In this paper, controlling for several macroeconomic factors, we test the hypothesis that central bank independence is closely correlated with the level of social consensus and cooperation about the determination of income distribution. Using data from a panel of OECD countries over period 1972-2002, we find evidence in favour of this hypothesis. When one allows, through some indexes of corporatism, for the degree of social consensus and cooperation in the determination of income distribution, the relationship between inflation and CBI weakens considerably. This evidence is consistent with the mechanism posited in Pittaluga and Cama (2004) according to which society formally endows the central bank with independence in order to safeguard a key principle of democracy, namely that decision-makers should be clearly responsible for their choices and actions.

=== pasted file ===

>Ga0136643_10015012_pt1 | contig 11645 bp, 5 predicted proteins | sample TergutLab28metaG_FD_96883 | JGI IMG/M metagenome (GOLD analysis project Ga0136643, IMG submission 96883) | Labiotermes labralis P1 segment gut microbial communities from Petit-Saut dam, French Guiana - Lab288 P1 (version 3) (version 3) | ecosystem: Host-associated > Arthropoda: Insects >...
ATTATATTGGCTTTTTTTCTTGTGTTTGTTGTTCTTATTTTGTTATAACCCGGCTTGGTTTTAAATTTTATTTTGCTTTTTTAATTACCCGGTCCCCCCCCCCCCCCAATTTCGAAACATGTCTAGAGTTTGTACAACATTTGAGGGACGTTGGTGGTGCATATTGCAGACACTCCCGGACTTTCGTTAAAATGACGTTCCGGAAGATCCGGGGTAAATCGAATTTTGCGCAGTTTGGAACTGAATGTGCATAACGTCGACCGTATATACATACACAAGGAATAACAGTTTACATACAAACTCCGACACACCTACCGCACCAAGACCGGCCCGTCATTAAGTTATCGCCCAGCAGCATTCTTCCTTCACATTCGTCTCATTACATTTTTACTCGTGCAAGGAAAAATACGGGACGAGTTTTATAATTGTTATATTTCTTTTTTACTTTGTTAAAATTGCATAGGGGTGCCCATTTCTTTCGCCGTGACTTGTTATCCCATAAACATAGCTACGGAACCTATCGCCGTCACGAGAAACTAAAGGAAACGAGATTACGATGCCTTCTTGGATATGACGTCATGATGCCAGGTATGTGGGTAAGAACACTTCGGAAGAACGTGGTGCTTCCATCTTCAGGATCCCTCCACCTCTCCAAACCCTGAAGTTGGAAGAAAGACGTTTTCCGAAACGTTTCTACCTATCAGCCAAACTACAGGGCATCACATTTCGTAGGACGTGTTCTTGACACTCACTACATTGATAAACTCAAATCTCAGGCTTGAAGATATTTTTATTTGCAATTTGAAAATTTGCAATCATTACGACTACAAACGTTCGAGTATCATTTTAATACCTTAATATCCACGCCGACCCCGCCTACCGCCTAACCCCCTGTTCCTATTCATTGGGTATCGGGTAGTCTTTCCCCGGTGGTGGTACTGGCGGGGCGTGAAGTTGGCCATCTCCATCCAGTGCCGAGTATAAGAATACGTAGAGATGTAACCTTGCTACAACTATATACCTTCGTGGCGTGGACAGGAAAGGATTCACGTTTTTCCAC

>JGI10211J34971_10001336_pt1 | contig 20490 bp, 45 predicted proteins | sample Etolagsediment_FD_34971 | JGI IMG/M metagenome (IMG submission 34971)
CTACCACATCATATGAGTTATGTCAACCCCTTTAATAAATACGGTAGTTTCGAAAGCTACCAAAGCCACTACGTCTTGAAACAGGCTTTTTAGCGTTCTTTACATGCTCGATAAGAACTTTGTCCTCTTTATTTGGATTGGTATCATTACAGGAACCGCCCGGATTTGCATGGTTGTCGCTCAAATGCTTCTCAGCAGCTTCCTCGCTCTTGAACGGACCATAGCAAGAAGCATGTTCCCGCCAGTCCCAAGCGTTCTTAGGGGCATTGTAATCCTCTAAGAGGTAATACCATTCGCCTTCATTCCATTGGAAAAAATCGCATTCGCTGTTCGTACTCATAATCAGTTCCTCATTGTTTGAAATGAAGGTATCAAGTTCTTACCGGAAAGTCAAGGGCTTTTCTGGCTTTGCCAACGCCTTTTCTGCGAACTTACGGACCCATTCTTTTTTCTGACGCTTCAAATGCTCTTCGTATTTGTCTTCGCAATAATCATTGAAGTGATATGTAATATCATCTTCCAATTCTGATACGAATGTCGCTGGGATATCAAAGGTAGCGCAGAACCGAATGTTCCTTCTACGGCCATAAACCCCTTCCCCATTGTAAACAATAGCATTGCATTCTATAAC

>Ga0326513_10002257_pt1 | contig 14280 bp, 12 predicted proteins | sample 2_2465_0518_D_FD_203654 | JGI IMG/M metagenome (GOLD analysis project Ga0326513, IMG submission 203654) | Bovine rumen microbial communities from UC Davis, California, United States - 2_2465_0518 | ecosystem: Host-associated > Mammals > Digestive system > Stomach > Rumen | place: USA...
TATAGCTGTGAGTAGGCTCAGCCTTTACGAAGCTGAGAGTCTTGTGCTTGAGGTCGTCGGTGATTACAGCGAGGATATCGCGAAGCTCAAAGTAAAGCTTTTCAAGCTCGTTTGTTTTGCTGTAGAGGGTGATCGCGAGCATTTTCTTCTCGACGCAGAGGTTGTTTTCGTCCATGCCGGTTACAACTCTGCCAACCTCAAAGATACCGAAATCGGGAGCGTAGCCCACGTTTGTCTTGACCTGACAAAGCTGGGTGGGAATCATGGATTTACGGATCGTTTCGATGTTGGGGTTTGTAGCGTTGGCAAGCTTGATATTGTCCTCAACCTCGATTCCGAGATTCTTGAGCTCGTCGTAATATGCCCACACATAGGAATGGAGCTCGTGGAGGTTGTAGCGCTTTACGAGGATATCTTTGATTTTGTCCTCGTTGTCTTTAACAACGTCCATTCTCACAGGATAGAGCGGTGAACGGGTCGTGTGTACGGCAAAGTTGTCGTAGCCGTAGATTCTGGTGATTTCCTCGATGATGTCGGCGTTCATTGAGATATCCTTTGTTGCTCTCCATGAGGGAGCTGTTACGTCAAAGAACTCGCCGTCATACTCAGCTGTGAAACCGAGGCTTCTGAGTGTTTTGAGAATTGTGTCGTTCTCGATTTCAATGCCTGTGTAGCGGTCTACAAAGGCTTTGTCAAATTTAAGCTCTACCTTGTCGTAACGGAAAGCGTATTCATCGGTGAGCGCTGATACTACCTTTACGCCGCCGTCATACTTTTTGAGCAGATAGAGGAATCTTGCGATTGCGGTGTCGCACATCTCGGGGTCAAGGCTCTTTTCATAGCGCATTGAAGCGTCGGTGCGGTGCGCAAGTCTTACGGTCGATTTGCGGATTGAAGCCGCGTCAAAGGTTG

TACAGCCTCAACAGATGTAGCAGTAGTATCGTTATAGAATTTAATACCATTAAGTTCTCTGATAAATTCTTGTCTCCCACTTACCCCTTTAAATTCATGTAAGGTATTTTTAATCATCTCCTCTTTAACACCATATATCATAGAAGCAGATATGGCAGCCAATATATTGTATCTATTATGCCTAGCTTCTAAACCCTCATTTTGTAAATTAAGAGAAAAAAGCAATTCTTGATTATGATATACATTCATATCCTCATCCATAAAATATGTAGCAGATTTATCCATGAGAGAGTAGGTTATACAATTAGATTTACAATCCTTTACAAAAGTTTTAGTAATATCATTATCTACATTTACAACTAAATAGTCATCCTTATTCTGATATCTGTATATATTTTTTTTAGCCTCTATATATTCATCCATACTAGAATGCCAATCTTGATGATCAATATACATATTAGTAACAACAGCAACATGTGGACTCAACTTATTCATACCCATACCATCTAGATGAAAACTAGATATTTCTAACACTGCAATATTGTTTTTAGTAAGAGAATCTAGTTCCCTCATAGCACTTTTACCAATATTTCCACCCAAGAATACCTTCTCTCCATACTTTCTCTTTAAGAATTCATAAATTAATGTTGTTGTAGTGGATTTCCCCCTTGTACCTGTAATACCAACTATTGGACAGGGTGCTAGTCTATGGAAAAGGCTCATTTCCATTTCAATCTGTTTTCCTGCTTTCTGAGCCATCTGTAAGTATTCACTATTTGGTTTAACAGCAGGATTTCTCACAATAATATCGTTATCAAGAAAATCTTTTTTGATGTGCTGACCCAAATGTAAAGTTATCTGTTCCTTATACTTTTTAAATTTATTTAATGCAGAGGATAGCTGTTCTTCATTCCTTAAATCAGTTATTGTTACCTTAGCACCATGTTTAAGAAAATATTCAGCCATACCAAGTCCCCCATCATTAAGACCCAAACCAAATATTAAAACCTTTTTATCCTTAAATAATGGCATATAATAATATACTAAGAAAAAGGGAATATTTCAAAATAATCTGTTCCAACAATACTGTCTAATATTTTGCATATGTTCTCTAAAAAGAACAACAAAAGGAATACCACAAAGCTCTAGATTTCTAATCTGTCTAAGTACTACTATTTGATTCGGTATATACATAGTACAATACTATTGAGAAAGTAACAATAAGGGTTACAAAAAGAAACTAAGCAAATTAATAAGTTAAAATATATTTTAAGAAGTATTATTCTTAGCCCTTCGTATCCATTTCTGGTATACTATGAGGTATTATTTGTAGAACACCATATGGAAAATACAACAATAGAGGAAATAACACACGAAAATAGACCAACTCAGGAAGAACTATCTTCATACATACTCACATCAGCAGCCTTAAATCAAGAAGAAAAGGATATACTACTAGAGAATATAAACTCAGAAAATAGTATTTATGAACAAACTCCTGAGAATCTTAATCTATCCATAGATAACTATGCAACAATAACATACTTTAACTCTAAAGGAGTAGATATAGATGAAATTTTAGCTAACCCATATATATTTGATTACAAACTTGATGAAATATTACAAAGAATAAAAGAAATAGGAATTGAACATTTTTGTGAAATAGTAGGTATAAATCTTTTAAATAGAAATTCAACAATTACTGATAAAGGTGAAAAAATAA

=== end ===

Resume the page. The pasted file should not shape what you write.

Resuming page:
|Titolo:||Inflation, Central Bank Independence and Corporatism: Does Corporatism Matter?|
|Data di pubblicazione:||2007|
|Appare nelle tipologie:||1.1 Articolo in rivista|